Monday, March 23, 2009

Report from ... New York Tasting - February 18, 2009

New York ... State of wine

A couple of summer’s ago I was in New York state tasting their wines in the Finger Lakes area … in fact I wrote a couple of articles about it in two newsletters (#63 & #65). It has been quite a while since New York Wines crossed the border to let us try their wares en-mass. Sure we see them at the Wine and Cheese and Gourmet Shows in Toronto, but this time they were on their own and I was more than happy to get another taste of the wines from down-under-Ontario …

New York by the Numbers and Regions …

There’s a lot to learn about New York wines and the easiest way to get some footing here is to pile a whole bunch of numbers on you and from that you can take what you will - but what I hope you come away with is that they are not just screwing around with wine in New York State, they are giving it some serious due.

- There are 8 AVAs in New York State (Lake Erie, Niagara Escarpment, Finger Lakes, Hudson River, Long Island, North Fork Long Island, Hamptons, Cayuga Lake and Seneca Lake) of which the Finger Lakes and Long Island are the two “key” areas.

- The Finger Lakes boasts the highest amount of wineries with 96, next comes Long Island with 50 and the Hudson River with 33 - so that means there are plenty of wine soaked vacations that can be had by visiting.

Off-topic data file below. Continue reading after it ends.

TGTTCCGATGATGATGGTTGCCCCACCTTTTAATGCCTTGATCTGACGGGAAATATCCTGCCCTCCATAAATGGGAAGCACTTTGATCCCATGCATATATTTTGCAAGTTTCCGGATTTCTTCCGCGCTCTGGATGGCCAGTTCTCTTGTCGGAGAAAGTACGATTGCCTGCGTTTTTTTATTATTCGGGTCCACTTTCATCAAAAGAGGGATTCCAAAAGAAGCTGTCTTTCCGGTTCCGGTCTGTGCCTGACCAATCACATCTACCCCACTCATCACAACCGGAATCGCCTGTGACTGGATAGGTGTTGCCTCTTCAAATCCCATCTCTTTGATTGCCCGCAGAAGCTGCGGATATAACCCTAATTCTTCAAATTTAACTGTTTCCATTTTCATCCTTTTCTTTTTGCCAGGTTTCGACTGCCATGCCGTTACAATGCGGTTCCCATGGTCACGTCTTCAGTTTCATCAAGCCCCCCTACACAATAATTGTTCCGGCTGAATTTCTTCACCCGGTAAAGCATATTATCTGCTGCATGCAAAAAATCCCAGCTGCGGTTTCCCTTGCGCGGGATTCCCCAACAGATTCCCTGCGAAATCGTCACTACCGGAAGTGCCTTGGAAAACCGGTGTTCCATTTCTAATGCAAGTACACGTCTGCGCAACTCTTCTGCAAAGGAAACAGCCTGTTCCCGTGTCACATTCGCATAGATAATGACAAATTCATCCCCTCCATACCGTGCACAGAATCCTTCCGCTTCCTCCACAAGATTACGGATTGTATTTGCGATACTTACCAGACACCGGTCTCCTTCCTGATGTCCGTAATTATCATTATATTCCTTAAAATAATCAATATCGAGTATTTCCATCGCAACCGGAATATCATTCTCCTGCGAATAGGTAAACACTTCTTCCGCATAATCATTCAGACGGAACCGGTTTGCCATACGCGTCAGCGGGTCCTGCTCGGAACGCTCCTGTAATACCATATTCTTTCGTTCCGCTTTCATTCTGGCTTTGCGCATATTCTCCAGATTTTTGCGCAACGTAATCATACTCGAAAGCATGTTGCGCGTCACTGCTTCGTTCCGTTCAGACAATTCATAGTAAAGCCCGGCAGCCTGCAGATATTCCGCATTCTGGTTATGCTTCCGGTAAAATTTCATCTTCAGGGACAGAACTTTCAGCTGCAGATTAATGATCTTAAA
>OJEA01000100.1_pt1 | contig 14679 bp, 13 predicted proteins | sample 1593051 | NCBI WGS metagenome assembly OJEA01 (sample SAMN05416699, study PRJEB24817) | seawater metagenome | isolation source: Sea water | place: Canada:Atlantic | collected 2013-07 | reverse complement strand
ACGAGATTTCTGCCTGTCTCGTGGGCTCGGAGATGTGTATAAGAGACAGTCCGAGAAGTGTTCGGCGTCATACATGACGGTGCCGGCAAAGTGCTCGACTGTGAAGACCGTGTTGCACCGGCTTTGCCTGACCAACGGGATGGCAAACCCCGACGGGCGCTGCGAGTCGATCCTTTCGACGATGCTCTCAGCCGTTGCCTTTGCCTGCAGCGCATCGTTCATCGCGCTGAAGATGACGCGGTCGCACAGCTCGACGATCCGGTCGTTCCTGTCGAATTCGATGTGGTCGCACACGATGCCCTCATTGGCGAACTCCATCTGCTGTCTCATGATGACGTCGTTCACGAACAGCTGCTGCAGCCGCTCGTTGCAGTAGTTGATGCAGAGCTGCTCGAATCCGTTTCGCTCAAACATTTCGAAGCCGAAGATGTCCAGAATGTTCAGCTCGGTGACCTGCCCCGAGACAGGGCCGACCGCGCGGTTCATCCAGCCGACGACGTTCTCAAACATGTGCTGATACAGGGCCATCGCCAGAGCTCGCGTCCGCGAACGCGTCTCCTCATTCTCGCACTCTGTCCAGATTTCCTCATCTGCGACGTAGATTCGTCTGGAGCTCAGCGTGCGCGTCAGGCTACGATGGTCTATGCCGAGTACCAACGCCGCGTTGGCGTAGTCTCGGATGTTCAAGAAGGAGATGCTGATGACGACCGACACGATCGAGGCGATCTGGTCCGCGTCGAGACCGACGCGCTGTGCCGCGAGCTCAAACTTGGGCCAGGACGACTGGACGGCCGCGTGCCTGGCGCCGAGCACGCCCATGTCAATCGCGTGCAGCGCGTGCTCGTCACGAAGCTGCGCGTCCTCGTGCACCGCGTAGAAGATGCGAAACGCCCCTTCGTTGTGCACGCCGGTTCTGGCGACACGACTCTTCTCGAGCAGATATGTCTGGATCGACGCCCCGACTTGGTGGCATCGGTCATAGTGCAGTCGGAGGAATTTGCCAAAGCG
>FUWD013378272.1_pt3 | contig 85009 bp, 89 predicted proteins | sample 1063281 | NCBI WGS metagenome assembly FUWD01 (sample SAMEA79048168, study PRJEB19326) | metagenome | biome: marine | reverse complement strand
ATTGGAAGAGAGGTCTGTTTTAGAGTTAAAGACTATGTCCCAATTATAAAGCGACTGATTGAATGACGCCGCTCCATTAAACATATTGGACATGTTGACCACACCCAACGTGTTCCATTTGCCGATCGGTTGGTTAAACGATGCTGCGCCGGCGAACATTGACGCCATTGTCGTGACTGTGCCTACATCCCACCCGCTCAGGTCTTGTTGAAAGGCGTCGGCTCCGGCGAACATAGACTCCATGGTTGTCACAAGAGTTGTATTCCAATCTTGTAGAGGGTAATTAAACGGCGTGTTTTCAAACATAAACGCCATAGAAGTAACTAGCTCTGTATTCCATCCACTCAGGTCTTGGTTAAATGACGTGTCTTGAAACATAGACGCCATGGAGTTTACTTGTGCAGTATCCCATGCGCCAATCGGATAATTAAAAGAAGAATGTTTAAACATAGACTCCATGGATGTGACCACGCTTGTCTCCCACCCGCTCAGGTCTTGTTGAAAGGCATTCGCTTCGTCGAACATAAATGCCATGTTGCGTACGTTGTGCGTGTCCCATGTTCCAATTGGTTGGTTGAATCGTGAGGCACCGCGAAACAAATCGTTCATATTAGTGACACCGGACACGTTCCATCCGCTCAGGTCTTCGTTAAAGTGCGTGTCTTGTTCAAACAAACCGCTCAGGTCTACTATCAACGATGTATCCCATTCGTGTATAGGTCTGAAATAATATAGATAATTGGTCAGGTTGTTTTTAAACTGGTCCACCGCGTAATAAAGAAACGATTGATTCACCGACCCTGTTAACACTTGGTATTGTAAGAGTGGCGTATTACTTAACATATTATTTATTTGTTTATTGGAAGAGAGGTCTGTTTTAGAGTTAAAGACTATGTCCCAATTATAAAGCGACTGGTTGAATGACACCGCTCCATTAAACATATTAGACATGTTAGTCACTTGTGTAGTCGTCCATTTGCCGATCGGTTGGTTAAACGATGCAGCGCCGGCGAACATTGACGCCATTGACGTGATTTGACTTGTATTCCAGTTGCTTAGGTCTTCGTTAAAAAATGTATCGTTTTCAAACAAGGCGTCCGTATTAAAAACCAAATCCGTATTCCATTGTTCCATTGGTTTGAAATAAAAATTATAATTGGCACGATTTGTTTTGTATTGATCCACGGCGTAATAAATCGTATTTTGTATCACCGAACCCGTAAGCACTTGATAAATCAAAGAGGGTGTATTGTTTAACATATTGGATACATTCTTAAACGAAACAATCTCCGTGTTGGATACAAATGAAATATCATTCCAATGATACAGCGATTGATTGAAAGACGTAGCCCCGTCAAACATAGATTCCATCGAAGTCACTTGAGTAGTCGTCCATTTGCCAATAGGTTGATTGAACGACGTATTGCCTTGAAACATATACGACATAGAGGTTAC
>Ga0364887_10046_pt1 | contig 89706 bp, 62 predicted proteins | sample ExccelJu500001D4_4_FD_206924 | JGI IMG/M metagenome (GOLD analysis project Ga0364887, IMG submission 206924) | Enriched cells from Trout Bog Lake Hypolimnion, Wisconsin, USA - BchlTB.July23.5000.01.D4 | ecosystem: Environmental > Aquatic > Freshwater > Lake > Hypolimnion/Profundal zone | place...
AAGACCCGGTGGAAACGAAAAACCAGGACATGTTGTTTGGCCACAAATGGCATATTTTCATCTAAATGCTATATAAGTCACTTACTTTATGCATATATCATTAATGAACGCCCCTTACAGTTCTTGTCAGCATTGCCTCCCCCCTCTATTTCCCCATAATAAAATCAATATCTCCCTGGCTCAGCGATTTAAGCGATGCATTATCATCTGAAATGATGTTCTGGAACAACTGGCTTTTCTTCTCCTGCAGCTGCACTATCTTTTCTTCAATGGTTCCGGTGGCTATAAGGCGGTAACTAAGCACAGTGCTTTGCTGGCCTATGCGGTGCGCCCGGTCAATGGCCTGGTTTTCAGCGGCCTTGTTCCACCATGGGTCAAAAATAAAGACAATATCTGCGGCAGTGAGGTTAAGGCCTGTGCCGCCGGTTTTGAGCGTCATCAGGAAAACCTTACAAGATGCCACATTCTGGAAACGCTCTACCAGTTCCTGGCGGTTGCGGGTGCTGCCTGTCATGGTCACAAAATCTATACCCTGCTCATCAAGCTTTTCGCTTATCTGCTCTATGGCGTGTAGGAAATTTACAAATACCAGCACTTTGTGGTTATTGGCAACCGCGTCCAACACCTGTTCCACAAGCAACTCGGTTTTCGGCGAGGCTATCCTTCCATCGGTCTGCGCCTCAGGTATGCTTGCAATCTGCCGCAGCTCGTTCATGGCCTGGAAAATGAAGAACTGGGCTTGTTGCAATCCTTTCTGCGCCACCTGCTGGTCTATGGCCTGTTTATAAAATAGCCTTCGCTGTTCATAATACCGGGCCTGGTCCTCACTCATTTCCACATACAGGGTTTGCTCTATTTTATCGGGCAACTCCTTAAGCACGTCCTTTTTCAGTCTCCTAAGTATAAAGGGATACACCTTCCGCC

- For those interested in when NY got into this whole wine business, it would seem they have been at it for some 300 years, the first record of grape growing was in 1647 when the Dutch put the first vineyard on Manhattan Island … seems they grew buildings better than grapes, that’s why they moved out of the city to more hospitable terrain. The first commercial winery was established in 1827.

- There are some 34,000 acres of grapes, 1384 growers, and 255 wineries. 26% of the grapes grown are for table wine.

- NY is still dealing with a majority of American (read: native) varieties (70%), with another 17% being French Hybrids and only 13% Vitas Vinifera (European varietals).

- Of those viniferous grapes Chardonnay (23%), Merlot (20%) and Riesling (15%) are the top three. The majority of Chardonnay is grown on Long Island (56%); Merlot is lumped in with his buddies, the Cab brothers: Sauvignon and Franc) and 80% of these can also be found in the Long Island area. Riesling is a big grape for the Finger Lakes, 90% of New York’s supply is grown there.

- Other grapes of interest: 56% of the state’s Gewurztraminer and 90% of the Sauvignon Blanc is grown in the Long Island area; 55% of the Pinot Noir grown can be found in the Finger Lakes.

The Wines of New York ... (beware, they are not cheap)

Enough with all these percentages and numbers … time to tell you which wines and wineries you should be visiting when you cross over the border, and which ones are worth sneaking back in quantity - I mean declaring to customs on your way back. We sat for a structured tasting where 10 wines were sampled; from Merlots and Meritage to Rieslings and White blends … here are my structured tasting top 3 -